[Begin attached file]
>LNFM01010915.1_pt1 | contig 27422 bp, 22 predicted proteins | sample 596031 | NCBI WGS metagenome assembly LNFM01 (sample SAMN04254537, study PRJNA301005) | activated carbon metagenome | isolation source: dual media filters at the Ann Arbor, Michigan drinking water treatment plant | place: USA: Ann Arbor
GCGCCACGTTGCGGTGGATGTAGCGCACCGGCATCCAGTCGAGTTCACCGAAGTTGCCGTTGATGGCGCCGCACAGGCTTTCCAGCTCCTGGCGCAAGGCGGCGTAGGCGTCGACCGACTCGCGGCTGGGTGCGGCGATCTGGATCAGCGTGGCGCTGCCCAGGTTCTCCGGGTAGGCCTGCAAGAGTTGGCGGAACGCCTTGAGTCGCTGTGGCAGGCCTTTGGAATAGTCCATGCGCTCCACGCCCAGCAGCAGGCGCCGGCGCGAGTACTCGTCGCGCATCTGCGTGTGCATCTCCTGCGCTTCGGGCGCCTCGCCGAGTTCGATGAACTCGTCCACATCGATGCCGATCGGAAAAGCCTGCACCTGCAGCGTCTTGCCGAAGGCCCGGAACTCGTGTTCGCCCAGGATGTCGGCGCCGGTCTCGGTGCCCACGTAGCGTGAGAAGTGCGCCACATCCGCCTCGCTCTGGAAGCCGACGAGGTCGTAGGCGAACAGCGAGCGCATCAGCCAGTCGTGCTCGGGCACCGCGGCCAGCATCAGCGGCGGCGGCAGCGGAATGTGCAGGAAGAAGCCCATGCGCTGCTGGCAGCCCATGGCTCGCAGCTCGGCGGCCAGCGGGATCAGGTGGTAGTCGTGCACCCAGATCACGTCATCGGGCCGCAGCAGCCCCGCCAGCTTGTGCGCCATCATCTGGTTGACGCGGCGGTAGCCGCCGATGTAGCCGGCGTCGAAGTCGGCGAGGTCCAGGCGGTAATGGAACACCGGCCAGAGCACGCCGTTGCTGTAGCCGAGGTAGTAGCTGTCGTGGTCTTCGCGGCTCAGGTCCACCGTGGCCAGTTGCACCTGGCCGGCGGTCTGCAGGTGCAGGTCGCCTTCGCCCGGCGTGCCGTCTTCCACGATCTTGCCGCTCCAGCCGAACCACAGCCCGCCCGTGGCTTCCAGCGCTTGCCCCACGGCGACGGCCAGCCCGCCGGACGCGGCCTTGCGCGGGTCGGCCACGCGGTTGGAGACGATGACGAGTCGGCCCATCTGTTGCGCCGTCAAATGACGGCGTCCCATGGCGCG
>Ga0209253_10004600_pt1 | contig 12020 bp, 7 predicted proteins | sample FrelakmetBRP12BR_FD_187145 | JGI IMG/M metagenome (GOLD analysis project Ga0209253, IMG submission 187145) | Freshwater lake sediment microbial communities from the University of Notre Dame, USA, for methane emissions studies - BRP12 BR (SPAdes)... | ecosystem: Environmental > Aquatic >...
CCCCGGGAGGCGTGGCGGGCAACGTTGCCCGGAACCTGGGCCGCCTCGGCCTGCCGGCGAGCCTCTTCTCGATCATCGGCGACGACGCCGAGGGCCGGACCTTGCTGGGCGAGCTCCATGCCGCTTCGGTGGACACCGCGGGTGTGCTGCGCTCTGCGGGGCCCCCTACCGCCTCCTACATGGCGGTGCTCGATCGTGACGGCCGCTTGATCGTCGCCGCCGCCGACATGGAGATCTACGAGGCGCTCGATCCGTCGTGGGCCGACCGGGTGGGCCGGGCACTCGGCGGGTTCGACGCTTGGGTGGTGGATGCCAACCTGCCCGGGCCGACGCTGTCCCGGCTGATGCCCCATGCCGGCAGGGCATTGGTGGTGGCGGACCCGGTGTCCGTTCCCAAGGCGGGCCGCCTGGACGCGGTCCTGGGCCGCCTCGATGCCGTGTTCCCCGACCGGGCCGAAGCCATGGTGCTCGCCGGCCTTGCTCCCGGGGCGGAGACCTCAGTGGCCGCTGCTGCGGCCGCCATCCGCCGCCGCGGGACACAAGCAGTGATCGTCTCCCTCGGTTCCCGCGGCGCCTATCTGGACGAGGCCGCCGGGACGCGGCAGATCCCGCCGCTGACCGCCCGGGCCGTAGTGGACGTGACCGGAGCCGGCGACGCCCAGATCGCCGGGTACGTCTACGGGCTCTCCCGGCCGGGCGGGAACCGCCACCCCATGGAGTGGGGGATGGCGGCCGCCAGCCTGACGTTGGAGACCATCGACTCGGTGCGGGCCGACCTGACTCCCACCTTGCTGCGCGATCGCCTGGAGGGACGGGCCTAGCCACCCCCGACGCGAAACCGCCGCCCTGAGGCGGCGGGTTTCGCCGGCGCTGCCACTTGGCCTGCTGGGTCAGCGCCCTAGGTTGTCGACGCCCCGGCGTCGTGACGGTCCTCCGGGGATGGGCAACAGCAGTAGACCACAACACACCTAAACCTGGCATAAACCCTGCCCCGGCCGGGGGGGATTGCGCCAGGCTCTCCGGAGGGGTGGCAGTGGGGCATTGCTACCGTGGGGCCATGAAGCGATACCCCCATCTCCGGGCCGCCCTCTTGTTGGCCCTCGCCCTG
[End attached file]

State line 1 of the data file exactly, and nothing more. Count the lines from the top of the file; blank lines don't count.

>LNFM01010915.1_pt1 | contig 27422 bp, 22 predicted proteins | sample 596031 | NCBI WGS metagenome assembly LNFM01 (sample SAMN04254537, study PRJNA301005) | activated carbon metagenome | isolation source: dual media filters at the Ann Arbor, Michigan drinking water treatment plant | place: USA: Ann Arbor